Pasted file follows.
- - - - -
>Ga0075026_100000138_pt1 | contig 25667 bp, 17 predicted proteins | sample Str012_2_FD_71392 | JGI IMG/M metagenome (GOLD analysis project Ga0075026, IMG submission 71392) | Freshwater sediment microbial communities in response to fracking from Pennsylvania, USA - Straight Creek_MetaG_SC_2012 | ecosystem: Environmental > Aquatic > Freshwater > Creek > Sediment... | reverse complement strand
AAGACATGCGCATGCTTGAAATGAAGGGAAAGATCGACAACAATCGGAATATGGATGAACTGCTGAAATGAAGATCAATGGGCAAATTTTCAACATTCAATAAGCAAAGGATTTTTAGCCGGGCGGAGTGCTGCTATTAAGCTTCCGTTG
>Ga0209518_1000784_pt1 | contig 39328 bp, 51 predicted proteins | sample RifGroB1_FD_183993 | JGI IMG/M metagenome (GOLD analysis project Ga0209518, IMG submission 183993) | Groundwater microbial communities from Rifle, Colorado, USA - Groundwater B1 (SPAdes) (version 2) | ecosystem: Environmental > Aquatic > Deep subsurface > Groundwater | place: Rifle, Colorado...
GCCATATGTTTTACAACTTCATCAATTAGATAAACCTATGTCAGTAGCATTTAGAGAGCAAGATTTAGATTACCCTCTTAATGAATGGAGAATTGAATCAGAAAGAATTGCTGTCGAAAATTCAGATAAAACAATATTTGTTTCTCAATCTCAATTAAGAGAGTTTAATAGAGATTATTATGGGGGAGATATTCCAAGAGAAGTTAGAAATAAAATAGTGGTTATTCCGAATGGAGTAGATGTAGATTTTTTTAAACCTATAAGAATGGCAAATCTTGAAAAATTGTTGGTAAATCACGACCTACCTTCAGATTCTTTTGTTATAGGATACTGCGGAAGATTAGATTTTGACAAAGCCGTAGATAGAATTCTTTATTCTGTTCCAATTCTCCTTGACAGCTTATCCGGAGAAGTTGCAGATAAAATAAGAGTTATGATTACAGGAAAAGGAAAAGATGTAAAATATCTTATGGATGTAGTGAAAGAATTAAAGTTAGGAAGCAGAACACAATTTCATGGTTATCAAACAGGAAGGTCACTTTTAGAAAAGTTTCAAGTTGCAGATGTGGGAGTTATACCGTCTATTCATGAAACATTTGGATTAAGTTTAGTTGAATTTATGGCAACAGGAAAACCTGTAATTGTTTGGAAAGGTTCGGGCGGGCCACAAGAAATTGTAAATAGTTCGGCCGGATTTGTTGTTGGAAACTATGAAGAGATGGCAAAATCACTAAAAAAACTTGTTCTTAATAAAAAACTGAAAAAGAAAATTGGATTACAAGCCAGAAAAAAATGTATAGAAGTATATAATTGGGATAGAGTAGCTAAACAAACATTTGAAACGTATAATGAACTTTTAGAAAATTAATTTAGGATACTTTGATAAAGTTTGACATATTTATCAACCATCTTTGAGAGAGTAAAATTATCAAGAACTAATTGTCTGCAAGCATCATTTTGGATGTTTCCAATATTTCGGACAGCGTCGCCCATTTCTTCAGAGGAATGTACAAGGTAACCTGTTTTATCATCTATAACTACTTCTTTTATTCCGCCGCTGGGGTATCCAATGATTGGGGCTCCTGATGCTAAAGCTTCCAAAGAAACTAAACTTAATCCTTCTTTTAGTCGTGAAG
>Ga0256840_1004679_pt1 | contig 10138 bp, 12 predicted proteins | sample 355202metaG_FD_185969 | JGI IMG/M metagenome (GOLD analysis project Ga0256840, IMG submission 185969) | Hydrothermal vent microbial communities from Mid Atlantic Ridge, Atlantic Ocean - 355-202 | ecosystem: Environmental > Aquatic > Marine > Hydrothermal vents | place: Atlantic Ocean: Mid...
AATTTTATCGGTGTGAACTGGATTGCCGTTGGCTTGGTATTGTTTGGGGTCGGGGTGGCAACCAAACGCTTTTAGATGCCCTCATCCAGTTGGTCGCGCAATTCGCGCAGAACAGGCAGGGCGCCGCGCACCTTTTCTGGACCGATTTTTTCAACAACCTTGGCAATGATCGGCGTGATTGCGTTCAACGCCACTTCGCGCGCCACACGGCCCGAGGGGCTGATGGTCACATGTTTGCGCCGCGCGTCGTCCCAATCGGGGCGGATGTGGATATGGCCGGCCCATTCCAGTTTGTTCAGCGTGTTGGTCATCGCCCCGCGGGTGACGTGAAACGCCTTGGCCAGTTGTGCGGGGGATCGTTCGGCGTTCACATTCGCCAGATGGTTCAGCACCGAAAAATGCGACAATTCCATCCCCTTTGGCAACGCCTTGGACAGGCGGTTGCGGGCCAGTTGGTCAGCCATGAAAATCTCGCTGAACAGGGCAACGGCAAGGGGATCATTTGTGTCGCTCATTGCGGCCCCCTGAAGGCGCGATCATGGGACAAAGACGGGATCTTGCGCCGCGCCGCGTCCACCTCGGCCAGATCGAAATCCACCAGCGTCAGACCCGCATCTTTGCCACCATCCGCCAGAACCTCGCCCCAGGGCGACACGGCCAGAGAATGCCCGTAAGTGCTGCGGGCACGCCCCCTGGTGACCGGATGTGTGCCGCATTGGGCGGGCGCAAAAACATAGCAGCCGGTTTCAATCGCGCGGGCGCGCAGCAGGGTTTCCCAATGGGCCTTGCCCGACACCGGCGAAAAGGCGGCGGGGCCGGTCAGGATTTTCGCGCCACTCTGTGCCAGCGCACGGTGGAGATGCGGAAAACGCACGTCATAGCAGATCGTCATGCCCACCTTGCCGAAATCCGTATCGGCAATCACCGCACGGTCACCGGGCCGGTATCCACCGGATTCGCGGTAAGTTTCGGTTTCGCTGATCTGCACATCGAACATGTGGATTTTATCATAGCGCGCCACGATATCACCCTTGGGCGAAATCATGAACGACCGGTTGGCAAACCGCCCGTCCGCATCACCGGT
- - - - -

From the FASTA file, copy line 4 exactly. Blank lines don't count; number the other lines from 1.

GCCATATGTTTTACAACTTCATCAATTAGATAAACCTATGTCAGTAGCATTTAGAGAGCAAGATTTAGATTACCCTCTTAATGAATGGAGAATTGAATCAGAAAGAATTGCTGTCGAAAATTCAGATAAAACAATATTTGTTTCTCAATCTCAATTAAGAGAGTTTAATAGAGATTATTATGGGGGAGATATTCCAAGAGAAGTTAGAAATAAAATAGTGGTTATTCCGAATGGAGTAGATGTAGATTTTTTTAAACCTATAAGAATGGCAAATCTTGAAAAATTGTTGGTAAATCACGACCTACCTTCAGATTCTTTTGTTATAGGATACTGCGGAAGATTAGATTTTGACAAAGCCGTAGATAGAATTCTTTATTCTGTTCCAATTCTCCTTGACAGCTTATCCGGAGAAGTTGCAGATAAAATAAGAGTTATGATTACAGGAAAAGGAAAAGATGTAAAATATCTTATGGATGTAGTGAAAGAATTAAAGTTAGGAAGCAGAACACAATTTCATGGTTATCAAACAGGAAGGTCACTTTTAGAAAAGTTTCAAGTTGCAGATGTGGGAGTTATACCGTCTATTCATGAAACATTTGGATTAAGTTTAGTTGAATTTATGGCAACAGGAAAACCTGTAATTGTTTGGAAAGGTTCGGGCGGGCCACAAGAAATTGTAAATAGTTCGGCCGGATTTGTTGTTGGAAACTATGAAGAGATGGCAAAATCACTAAAAAAACTTGTTCTTAATAAAAAACTGAAAAAGAAAATTGGATTACAAGCCAGAAAAAAATGTATAGAAGTATATAATTGGGATAGAGTAGCTAAACAAACATTTGAAACGTATAATGAACTTTTAGAAAATTAATTTAGGATACTTTGATAAAGTTTGACATATTTATCAACCATCTTTGAGAGAGTAAAATTATCAAGAACTAATTGTCTGCAAGCATCATTTTGGATGTTTCCAATATTTCGGACAGCGTCGCCCATTTCTTCAGAGGAATGTACAAGGTAACCTGTTTTATCATCTATAACTACTTCTTTTATTCCGCCGCTGGGGTATCCAATGATTGGGGCTCCTGATGCTAAAGCTTCCAAAGAAACTAAACTTAATCCTTCTTTTAGTCGTGAAG